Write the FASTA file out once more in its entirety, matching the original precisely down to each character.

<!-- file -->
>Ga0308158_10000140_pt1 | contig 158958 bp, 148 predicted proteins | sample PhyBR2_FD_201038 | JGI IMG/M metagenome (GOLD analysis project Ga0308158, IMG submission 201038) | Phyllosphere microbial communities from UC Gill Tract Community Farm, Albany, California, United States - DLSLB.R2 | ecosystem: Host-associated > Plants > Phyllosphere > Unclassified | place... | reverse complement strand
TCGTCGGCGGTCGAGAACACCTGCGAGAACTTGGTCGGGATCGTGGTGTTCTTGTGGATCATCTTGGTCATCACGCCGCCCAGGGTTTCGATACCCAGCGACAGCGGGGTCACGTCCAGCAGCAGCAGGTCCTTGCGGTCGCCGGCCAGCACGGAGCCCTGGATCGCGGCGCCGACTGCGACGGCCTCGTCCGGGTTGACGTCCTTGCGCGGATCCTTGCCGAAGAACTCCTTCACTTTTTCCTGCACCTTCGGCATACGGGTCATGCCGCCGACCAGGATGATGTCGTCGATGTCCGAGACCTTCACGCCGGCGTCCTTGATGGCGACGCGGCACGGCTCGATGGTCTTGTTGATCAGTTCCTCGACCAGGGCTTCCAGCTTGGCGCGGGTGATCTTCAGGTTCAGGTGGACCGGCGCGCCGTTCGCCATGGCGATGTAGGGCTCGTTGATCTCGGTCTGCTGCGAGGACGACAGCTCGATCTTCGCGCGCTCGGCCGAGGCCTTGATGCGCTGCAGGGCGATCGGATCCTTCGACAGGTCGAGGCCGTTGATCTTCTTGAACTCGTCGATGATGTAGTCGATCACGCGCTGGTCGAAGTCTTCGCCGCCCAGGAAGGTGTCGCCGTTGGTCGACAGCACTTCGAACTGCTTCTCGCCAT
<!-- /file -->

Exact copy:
>Ga0308158_10000140_pt1 | contig 158958 bp, 148 predicted proteins | sample PhyBR2_FD_201038 | JGI IMG/M metagenome (GOLD analysis project Ga0308158, IMG submission 201038) | Phyllosphere microbial communities from UC Gill Tract Community Farm, Albany, California, United States - DLSLB.R2 | ecosystem: Host-associated > Plants > Phyllosphere > Unclassified | place... | reverse complement strand
TCGTCGGCGGTCGAGAACACCTGCGAGAACTTGGTCGGGATCGTGGTGTTCTTGTGGATCATCTTGGTCATCACGCCGCCCAGGGTTTCGATACCCAGCGACAGCGGGGTCACGTCCAGCAGCAGCAGGTCCTTGCGGTCGCCGGCCAGCACGGAGCCCTGGATCGCGGCGCCGACTGCGACGGCCTCGTCCGGGTTGACGTCCTTGCGCGGATCCTTGCCGAAGAACTCCTTCACTTTTTCCTGCACCTTCGGCATACGGGTCATGCCGCCGACCAGGATGATGTCGTCGATGTCCGAGACCTTCACGCCGGCGTCCTTGATGGCGACGCGGCACGGCTCGATGGTCTTGTTGATCAGTTCCTCGACCAGGGCTTCCAGCTTGGCGCGGGTGATCTTCAGGTTCAGGTGGACCGGCGCGCCGTTCGCCATGGCGATGTAGGGCTCGTTGATCTCGGTCTGCTGCGAGGACGACAGCTCGATCTTCGCGCGCTCGGCCGAGGCCTTGATGCGCTGCAGGGCGATCGGATCCTTCGACAGGTCGAGGCCGTTGATCTTCTTGAACTCGTCGATGATGTAGTCGATCACGCGCTGGTCGAAGTCTTCGCCGCCCAGGAAGGTGTCGCCGTTGGTCGACAGCACTTCGAACTGCTTCTCGCCAT